• I appreciate Jimmy’s take on Service Locator. When I was learning about the Service Locator pattern, I was told that it was always A Bad Thing™️. As I’ve grown my skills, I’ve learned to try and avoid blanket statements like that. Similarly, I am not a fan of the term “Best Practice” for similar reasons. There is a time and place for a Best Practice, but it all depends on your situation and the tradeoffs you’re willing to make.
  • How to Adopt a Producer-Consumer Model for HashiCorp Vault

Using Tailscale with an Azure Linux VM and Terraform

I learned about Tailscale from Scott Hanselman’s excellent Podcast Hanselminutes. Since it supports macOS, iOS / iPadOS, Linux, and more I quickly got a simple network created between my devices at home. The setup was completely effortless, and I was able to securely communicate between my devices at home or away. Awesome! I also have a small Azure Subscription that I use to host this website and to play around with Azure itself. How hard would it be to create a small Linux VM in Azure and join it to my Tailscale network?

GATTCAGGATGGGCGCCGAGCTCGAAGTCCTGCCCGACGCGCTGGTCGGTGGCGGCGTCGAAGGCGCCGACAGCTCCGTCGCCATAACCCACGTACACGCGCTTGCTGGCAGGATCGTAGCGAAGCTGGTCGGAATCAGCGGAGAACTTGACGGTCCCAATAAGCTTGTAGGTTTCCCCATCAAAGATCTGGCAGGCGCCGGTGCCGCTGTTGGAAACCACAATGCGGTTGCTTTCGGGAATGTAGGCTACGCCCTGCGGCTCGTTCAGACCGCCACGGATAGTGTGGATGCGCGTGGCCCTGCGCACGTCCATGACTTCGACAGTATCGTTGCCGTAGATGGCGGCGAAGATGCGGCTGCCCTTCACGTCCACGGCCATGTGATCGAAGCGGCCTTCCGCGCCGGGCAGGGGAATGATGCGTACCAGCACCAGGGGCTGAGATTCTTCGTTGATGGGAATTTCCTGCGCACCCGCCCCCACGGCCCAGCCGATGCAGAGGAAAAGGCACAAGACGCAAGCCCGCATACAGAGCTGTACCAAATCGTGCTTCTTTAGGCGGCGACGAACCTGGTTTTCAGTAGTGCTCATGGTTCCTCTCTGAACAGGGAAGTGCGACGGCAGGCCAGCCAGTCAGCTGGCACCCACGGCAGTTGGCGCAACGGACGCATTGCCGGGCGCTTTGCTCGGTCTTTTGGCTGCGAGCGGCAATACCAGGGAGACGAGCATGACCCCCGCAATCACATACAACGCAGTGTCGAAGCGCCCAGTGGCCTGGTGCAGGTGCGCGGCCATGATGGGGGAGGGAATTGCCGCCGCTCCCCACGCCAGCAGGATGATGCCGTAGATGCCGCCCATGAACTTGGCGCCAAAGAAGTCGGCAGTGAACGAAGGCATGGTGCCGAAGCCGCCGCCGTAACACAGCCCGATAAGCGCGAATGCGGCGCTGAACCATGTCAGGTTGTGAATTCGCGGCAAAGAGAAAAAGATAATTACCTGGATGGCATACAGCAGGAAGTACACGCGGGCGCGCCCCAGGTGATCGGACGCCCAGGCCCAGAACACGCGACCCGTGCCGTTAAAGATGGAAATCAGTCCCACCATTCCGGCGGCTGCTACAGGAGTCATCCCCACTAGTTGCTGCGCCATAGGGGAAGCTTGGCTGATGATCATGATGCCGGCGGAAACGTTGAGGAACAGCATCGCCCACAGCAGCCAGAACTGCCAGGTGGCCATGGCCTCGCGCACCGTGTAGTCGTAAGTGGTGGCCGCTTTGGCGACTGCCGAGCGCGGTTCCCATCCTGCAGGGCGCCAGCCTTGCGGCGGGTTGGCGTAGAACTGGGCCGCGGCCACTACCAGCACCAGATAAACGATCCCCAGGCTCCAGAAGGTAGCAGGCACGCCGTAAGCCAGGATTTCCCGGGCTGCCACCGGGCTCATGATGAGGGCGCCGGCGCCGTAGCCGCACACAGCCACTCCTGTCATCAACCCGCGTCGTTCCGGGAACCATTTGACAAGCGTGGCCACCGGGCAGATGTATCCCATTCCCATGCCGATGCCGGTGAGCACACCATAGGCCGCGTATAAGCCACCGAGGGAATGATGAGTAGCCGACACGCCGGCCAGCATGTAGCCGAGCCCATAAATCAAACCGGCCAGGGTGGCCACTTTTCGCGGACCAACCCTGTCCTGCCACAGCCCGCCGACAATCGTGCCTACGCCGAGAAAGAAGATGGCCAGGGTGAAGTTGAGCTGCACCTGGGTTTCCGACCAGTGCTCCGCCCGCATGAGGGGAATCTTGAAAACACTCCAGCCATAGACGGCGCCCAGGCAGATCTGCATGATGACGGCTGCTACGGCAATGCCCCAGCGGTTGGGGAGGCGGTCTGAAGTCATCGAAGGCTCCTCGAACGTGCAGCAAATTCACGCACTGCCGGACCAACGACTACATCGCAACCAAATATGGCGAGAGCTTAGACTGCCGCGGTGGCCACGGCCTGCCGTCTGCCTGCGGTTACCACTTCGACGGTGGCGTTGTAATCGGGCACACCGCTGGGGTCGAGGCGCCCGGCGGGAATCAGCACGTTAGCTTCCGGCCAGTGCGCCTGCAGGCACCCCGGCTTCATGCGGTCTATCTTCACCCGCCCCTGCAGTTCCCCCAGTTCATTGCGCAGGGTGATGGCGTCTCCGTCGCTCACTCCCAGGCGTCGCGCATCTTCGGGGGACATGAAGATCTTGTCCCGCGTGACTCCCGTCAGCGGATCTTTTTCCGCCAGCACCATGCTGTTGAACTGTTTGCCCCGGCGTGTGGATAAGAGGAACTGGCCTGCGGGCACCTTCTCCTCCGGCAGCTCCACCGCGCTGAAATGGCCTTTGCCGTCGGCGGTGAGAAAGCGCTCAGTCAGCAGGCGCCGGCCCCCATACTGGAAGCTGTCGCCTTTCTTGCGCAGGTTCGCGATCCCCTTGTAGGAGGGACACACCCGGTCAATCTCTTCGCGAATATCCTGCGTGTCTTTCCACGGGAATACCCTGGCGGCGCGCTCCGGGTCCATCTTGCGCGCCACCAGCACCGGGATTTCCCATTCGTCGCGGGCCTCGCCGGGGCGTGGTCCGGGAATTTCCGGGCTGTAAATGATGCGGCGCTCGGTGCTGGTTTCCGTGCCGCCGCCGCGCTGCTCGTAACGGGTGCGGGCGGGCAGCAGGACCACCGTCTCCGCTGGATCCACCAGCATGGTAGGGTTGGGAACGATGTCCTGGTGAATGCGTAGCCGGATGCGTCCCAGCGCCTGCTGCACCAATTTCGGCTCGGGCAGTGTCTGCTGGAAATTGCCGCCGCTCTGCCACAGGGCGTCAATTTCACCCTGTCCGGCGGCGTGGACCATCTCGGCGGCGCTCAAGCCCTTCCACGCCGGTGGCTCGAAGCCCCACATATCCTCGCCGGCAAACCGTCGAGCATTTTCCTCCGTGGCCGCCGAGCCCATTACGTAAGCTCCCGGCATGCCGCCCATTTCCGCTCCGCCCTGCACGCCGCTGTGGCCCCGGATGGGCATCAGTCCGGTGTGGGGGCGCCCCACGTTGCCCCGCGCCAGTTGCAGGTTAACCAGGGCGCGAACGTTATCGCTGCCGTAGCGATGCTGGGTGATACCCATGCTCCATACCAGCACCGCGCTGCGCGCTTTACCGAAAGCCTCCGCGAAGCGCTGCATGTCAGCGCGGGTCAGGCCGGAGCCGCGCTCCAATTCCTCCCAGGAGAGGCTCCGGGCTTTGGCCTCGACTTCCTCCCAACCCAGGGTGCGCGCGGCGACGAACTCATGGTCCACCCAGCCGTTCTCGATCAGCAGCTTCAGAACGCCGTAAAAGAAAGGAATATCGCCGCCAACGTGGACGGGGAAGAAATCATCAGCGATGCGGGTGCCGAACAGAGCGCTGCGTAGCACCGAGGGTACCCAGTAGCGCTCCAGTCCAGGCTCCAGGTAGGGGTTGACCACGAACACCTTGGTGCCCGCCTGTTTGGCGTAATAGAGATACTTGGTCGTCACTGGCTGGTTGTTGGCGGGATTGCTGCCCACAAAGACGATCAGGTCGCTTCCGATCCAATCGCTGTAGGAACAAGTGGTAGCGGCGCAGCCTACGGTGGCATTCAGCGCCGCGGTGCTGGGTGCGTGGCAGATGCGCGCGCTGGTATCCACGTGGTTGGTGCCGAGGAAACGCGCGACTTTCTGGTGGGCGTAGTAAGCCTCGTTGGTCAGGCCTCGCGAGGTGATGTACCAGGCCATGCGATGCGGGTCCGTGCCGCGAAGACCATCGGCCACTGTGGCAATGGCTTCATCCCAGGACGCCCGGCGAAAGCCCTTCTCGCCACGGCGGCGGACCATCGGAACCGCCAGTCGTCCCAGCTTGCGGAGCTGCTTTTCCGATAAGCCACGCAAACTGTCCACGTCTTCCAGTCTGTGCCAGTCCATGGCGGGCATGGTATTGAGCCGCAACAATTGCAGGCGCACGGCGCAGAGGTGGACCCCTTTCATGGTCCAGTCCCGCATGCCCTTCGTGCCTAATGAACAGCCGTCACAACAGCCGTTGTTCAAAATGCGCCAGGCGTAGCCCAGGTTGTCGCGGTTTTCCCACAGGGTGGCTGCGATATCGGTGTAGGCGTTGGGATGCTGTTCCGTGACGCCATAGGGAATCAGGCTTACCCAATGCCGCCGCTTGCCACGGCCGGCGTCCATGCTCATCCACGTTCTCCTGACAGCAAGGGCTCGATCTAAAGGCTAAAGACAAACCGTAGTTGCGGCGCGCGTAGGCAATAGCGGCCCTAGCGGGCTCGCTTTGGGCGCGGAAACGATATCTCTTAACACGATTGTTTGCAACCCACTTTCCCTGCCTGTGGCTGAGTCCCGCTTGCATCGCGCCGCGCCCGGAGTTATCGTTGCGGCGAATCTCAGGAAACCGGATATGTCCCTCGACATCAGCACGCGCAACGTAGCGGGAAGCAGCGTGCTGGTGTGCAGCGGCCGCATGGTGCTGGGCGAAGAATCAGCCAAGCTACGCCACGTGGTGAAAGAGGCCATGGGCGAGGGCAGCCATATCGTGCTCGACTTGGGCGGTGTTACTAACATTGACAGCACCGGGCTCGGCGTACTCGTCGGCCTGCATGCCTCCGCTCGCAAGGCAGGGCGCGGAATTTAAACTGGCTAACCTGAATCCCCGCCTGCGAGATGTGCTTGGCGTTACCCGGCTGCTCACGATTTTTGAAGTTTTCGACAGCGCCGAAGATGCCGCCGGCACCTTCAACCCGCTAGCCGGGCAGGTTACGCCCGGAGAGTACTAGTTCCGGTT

It turns out Tailscale does have documentation on accessing a Linux VM in Azure, but the steps are all manual. Instead, I wanted to see if I could get an Azure VM created and automatically added to my Tailscale network using Terraform. I already use Terraform to create this site, which is an Azure Static Webapp, so here’s what it took to get things working.

I won’t be showing all the Terraform needed to create the VM, but you can follow the azurerm_linux_virtual_machine docs to create a Linux VM. The first thing I did was create a VNet and Subnet with a Network Security Group. Since I will be using Tailscale to connect to the VM, I want to restrict access into my Subnet.

Here’s the VNet, Subnet, and Network Security Group:

resource "azurerm_virtual_network" "lab" {
  name                = "lab-vnet"
  location            = azurerm_resource_group.lab.location
  resource_group_name = azurerm_resource_group.lab.name
  address_space       = ["10.0.0.0/24"]
}

resource "azurerm_subnet" "lab" {
  name                 = "lab-subn"
  resource_group_name  = azurerm_resource_group.lab.name
  virtual_network_name = azurerm_virtual_network.lab.name
  address_prefixes     = ["10.0.0.0/24"]
}

resource "azurerm_network_security_group" "lab_nsg" {
  name                = "lab-nsg"
  location            = azurerm_resource_group.lab.location